May 30, 2009
Reports from the Sandy Bay University of Tasmania Campus tell us that the Tasmanian University Bicycle User Group has been hosting super delicious breakfasts for biker riders on a few mornings this year.
Just a reminder regarding the FREE Bike Breakfast to be held TOMORROW, Wednesday 27th May, 8.00-10.00am at the grassy area in front of the TUU Building.
Come down for a free bite to eat (delicious and healthy cereal, toast, fruit salad, yoghurt….), chill with other cyclists, and have your bike tuned and ready for the fast approaching winter!
Weather forecast; (Absolutely nothing to be whinge about! Get some gloves on, and we’ll have a hot cuppa ready for ya when you arrive!)
|WED||Light Rain. Cloudy. Cool.||23 km/h
Well done to Tom Luckman, Amelie Meyer and all the crew making these things happen!
May 29, 2009
A drizzly and cold evening did not deter over 70 bike riders from joining the May Courteous Critical Mass ride in Hobart from filling the new Argyle and Campbell St Bike Lanes in a gesture of support for the development. While some motorists have reportedly ‘been left confused and angry over the new lanes’ (Mercury, 28/5/09), the ride filled over half the lanes as it travelled up to North Hobart on Friday evening.
May 27, 2009
Hobart Cyclists riding with the monthly Courteous Critical Mass bike ride will take a detour this Friday to fill the new bike lanes on Argyle and Campbell Streets in a show of support for the project opened on Tuesday by Lord Mayor Rob Valentine and Minister Lisa Singh.
Health Advocacy group ‘Healthy Transport Hobart’ will be distributing up to 50 new bike bells to riders to ring on their way up Argyle St and down Campbell St this Friday.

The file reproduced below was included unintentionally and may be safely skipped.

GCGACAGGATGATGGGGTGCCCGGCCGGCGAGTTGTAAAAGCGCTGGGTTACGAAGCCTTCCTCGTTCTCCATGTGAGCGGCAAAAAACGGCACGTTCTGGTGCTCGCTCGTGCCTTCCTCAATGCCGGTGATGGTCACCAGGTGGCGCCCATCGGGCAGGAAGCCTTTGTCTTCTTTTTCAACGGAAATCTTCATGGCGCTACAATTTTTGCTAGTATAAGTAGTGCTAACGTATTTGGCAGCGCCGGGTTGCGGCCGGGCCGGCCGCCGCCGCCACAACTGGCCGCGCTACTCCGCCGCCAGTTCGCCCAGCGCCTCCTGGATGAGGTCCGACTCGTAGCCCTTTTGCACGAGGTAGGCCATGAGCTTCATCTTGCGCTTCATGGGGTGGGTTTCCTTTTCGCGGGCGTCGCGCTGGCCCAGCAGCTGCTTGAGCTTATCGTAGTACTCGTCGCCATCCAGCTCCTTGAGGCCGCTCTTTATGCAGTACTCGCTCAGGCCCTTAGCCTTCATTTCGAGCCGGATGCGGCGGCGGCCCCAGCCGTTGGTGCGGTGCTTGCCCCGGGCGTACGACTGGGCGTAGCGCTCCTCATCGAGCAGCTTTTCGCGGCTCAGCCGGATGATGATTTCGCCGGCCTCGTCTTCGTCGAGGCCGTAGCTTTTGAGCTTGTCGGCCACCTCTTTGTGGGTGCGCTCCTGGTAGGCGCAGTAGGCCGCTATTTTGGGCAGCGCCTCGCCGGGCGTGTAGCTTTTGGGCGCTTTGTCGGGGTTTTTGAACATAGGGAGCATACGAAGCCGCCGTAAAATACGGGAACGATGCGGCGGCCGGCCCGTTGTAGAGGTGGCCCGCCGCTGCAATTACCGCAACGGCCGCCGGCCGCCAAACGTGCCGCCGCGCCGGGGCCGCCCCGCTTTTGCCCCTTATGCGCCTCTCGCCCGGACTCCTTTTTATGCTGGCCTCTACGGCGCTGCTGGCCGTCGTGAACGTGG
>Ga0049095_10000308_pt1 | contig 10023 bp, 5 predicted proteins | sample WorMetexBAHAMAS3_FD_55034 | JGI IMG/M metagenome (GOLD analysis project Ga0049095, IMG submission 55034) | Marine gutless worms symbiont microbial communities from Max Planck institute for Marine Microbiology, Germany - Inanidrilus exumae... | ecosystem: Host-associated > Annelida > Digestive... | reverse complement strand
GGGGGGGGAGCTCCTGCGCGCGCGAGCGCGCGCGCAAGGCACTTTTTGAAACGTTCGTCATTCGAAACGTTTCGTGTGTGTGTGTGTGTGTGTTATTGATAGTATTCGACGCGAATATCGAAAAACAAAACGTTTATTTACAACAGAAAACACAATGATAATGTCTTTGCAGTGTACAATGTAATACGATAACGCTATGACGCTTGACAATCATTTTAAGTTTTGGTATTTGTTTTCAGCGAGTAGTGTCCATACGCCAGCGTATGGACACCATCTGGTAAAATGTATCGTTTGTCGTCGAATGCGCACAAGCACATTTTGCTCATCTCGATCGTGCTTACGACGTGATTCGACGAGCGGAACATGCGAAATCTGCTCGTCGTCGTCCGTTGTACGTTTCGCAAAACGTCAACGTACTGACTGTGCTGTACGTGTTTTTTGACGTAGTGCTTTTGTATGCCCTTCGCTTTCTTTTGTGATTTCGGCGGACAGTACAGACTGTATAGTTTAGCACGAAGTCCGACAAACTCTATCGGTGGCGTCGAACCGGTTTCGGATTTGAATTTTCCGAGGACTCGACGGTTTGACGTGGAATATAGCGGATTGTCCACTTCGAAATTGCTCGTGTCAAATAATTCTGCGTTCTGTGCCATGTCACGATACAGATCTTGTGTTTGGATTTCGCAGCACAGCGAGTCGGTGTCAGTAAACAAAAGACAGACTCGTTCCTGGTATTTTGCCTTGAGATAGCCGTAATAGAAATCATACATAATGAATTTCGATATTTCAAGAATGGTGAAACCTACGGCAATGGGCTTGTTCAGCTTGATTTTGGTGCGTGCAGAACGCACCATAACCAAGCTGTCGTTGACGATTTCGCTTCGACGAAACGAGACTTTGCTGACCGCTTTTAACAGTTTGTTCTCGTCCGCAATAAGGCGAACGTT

Spokesperson Katie Kingshott said that she is ‘thrilled at the new lanes on her commute to and from university, but dismayed at the negative response from motorists’. “We want to make a strong point that the cycling population is growing considerably in Hobart and we are fully behind developments that improve our safety and reduce conflict with other forms of transport” she said.
Nursing and Public Health Honours Student and member of Healthy Transport Hobart, Liam Correy said that he “Hopes to make the pro bicycle transport message loud and clear with the ringing of at least 40 bells the group will provide free to riders”.
“We are deeply concerned at the animosity shown towards bicycle users in regards to registration, right to use the road and money spent on bicycle infrastructure”. “We want to put a stop to this immaturity by encouraging law abiding and safe riding so that motorists have no excuse to not respect the rights of vulnerable road users to be on the road”.
“Councils all around Australia are spending millions of dollars on bicycle infrastructure because it is an investment which equates to huge savings in health costs in the future, it is fitting that the Hobart City Council follows this lead”.
The ride will depart at 5.30pm from Franklin Square travelling up Argyle St to North Hobart and return down Burnett and Campbell Streets to Salamanca .
Lord Mayor Rob Valentine and Minister Lisa Singh took to Argyle Street on bikes to open the new bike lane treatments on Argyle and Campbell Streets. Southern Cross and Win Local News covered the excitement!
May 23, 2009
Approximately 35 riders turned out to Hobart’s inaugural ride of silence 2009 which was initiated to remember the lives lost and injuries on our roads. The ride travelled through St Davids Park along Sandy Bay Rd to the Long Beach Promenade at Lower Sandy Bay and was covered by ABC local radio, Sea Fm and Southern Cross TV.